(v) The named Respondents clearly knew of the fame of the Complainant and its PRO NATURAL marks when the Respondent registered the Domain Name. Further, under United States trade mark law, the Respondent is deemed to have been on actual notice of the Complainant’s rights in the PRO NATURAL mark before he or it registered the Domain Name. Given that awareness, it is evident that the registration and use of the Domain Name has been in bad faith.
(vi) The fact that the Respondent has registered and used the Domain Name to direct internet users to a website that provides competitive goods, is further evidence of bad faith.
(vii) In addition, the Respondent registered and has used the Domain Name primarily to disrupt the Complainant’s business (citing PRL USA Holdings Inc. v. Unasi Management Inc., WIPO Case No. D2005-1027).
The Respondent did not reply to the Complainant’s contentions.
6. Discussion and Findings - General
A. Relevant Provisions of the Policy
Under Paragraph 4(a) of the Policy, the Complainant has the burden of proving the following:
(i) That the Domain Name is identical or confusingly similar to a trademark or service mark in which the Complainant has rights; and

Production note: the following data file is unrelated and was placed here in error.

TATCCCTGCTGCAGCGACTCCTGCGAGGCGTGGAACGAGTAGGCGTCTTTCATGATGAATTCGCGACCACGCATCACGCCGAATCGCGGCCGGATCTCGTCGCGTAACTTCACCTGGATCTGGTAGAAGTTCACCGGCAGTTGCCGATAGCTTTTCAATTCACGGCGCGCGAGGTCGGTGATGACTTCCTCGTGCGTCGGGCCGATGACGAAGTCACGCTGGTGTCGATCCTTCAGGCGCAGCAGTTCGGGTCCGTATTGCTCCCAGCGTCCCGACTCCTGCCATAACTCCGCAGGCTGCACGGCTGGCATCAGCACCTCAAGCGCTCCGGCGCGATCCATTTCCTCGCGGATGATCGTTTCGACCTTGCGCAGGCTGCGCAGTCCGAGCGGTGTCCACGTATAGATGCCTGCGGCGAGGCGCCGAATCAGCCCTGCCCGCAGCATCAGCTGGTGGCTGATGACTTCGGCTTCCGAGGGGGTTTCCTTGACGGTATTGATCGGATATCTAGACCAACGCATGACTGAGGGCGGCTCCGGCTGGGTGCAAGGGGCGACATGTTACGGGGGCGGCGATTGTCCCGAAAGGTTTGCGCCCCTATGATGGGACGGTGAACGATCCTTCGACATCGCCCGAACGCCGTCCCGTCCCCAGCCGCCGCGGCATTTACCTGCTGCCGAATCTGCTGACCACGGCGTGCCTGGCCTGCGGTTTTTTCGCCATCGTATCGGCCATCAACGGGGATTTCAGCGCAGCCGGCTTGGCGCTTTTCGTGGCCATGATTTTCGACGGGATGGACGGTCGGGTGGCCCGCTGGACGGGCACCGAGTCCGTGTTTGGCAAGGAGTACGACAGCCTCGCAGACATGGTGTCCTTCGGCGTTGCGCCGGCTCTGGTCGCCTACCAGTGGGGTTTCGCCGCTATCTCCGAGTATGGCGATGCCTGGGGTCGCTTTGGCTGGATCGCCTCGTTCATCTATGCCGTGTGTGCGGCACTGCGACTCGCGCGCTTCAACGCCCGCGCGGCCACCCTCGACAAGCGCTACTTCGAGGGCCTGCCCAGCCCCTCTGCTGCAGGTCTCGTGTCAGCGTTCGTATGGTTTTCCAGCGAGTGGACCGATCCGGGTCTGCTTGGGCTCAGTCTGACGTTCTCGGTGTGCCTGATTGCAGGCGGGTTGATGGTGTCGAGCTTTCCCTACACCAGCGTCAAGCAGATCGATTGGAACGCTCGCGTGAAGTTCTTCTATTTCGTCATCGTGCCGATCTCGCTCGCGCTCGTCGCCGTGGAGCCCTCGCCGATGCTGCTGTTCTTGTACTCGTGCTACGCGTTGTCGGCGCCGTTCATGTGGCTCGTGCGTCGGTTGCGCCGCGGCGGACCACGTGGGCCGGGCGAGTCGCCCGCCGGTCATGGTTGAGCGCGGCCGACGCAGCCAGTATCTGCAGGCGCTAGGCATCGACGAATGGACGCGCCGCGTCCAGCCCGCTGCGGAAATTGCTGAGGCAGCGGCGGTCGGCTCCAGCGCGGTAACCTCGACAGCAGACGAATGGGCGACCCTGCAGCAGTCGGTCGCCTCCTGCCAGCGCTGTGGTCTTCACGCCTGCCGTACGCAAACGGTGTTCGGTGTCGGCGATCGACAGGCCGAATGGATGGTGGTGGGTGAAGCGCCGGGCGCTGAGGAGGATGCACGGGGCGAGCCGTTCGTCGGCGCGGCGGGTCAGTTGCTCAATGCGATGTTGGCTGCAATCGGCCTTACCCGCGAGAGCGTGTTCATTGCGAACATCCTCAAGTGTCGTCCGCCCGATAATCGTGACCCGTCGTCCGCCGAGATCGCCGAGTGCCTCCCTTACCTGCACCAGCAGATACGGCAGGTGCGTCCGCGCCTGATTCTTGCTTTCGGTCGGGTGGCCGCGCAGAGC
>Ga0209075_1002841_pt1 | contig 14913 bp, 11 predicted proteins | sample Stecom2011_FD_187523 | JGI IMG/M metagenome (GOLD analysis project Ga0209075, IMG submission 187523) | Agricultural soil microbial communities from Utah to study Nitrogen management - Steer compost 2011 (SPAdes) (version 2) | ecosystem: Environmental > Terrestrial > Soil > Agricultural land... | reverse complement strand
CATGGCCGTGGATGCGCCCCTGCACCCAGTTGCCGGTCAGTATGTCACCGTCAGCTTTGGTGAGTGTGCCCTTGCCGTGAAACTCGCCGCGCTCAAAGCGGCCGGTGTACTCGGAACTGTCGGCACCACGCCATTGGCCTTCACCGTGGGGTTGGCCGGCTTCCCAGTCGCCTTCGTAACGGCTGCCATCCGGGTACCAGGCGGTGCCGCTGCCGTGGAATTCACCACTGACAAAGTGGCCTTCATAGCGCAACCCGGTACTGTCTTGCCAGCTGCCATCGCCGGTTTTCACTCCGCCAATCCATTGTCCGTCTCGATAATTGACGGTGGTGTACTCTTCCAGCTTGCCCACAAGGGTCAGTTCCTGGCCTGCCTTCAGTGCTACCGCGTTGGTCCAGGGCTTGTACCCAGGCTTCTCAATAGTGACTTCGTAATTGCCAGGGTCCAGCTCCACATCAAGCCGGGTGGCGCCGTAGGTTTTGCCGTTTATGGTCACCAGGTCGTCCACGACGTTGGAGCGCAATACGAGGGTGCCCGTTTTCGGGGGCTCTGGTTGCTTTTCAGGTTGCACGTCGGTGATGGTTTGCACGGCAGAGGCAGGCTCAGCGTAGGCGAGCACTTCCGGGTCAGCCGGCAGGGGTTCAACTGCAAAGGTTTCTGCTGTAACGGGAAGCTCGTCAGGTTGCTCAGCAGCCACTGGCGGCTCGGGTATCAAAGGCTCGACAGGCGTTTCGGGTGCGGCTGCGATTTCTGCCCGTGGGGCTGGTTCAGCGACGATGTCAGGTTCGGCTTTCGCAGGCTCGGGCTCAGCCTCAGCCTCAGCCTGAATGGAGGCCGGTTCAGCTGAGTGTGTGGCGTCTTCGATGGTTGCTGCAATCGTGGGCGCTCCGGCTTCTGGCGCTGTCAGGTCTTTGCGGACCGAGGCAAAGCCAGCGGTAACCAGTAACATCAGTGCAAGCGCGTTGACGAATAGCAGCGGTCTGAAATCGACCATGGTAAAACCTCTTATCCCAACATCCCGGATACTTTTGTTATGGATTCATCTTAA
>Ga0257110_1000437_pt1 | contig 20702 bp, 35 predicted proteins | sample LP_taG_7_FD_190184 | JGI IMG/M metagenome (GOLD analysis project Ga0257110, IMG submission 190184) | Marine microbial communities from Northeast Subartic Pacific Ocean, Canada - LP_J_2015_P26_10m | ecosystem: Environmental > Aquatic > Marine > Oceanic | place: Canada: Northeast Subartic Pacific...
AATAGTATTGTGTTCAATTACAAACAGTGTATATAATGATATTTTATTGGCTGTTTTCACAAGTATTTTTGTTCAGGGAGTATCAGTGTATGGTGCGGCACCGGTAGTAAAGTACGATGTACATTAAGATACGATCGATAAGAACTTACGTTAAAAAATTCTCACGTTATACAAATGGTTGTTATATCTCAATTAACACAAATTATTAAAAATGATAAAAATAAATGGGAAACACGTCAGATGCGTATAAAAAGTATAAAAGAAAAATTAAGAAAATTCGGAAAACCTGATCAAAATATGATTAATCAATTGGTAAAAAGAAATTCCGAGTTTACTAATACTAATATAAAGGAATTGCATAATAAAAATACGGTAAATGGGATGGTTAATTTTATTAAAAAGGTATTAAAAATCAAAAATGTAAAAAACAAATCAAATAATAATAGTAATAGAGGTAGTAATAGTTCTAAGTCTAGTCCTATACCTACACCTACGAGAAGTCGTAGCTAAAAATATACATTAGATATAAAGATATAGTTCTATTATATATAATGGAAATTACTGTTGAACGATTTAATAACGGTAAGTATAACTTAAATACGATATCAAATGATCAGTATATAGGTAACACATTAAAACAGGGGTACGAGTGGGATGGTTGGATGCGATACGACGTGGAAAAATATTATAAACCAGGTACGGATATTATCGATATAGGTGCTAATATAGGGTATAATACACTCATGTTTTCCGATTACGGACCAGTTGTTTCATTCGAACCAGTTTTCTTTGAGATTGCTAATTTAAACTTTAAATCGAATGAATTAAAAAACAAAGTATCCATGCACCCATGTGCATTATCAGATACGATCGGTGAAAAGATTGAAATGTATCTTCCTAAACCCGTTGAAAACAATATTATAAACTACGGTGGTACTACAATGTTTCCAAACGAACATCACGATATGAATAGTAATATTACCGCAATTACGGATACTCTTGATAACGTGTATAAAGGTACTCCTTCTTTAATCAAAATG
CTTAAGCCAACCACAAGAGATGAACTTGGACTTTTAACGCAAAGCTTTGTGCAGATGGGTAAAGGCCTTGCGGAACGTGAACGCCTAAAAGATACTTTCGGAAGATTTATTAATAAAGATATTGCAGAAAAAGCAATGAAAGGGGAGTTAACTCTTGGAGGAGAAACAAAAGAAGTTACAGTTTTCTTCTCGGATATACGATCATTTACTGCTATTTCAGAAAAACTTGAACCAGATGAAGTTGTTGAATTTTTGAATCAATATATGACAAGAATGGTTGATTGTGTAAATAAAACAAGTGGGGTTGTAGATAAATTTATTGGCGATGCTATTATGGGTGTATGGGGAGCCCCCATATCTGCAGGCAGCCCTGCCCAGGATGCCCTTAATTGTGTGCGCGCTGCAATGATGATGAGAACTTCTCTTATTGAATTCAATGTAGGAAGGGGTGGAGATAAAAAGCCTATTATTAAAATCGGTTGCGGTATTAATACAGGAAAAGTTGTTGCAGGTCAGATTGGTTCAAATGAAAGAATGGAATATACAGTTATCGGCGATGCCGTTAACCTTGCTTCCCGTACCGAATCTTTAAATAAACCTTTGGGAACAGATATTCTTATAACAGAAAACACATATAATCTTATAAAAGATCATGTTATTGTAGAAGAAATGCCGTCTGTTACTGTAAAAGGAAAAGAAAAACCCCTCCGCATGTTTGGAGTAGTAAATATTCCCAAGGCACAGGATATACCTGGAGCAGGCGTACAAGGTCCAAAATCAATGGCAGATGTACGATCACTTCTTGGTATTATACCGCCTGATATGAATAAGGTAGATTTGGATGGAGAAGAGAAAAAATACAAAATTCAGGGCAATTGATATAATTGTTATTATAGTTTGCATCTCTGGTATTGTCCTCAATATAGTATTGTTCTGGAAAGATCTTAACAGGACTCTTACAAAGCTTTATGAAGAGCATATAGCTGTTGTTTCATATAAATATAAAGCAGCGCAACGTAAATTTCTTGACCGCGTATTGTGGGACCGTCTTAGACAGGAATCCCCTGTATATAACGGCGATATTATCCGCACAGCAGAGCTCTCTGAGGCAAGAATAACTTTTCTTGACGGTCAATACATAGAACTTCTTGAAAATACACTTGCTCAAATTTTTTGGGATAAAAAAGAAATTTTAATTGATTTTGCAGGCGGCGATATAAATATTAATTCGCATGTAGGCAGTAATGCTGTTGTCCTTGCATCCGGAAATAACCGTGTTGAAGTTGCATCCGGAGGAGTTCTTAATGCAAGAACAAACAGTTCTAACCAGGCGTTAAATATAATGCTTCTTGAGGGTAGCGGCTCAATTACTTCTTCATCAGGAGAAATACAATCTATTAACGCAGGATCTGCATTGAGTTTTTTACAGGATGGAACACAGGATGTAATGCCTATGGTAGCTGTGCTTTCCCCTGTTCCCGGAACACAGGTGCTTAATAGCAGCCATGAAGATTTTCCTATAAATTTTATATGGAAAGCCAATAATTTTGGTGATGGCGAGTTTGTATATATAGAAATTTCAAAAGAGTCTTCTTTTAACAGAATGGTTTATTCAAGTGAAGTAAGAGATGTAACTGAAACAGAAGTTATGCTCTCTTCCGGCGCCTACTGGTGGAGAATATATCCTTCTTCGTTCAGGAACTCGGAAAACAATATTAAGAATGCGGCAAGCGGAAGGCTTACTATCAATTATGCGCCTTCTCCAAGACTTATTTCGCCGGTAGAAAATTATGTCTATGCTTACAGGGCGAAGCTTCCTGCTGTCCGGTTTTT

(ii) That the Respondent has no rights or legitimate interests in respect of the Domain Name; and
(iii) That the Domain Name has been registered and is being used in bad faith.
Paragraph 15(a) of the Rules requires the Panel to:
“… decide a complaint on the basis of the statements and documents submitted in accordance with the Policy, these Rules and any Rules and principles of law that it deems applicable”.
If a respondent does not submit a response, paragraph 5(e) of the Rules requires the Panel to “decide the dispute based on the complaint”. Under paragraph 14(b) of the Rules, the Panel may draw such inferences from a respondent’s failure to comply with the Rules (e.g. by failing to file a response), as the Panel considers appropriate.
B. Identical or Confusingly Similar
The Complainant has proved that it is the proprietor of the registered word mark PRO NATURAL, both on the principal register maintained by the United States Patent and Trade Mark Office, and in the United Kingdom of Great Britain and Northern Ireland.
That mark is of course incorporated entirely within the Domain Name, and numerous panels deciding cases under the Policy have found that circumstance sufficient to establish confusing similarity for the purposes of paragraph 4(a)(i) of the Policy. See, for example, Nokia Group v. Mr. Giannattasio Mario, WIPO Case No. D2002-0782, referred to in the 3-member Panel decision The Ritz Hotel Limited v. Damir Kruzicevic, WIPO Case No. D2005-1137, and by this Panel in Quintessentially UK Limited v. March Schnorenberg/Quintessentially Concierge, WIPO Case No. D2006-1643, and in Neteller plc v. Prostoprom, WIPO Case No. D2007-1713.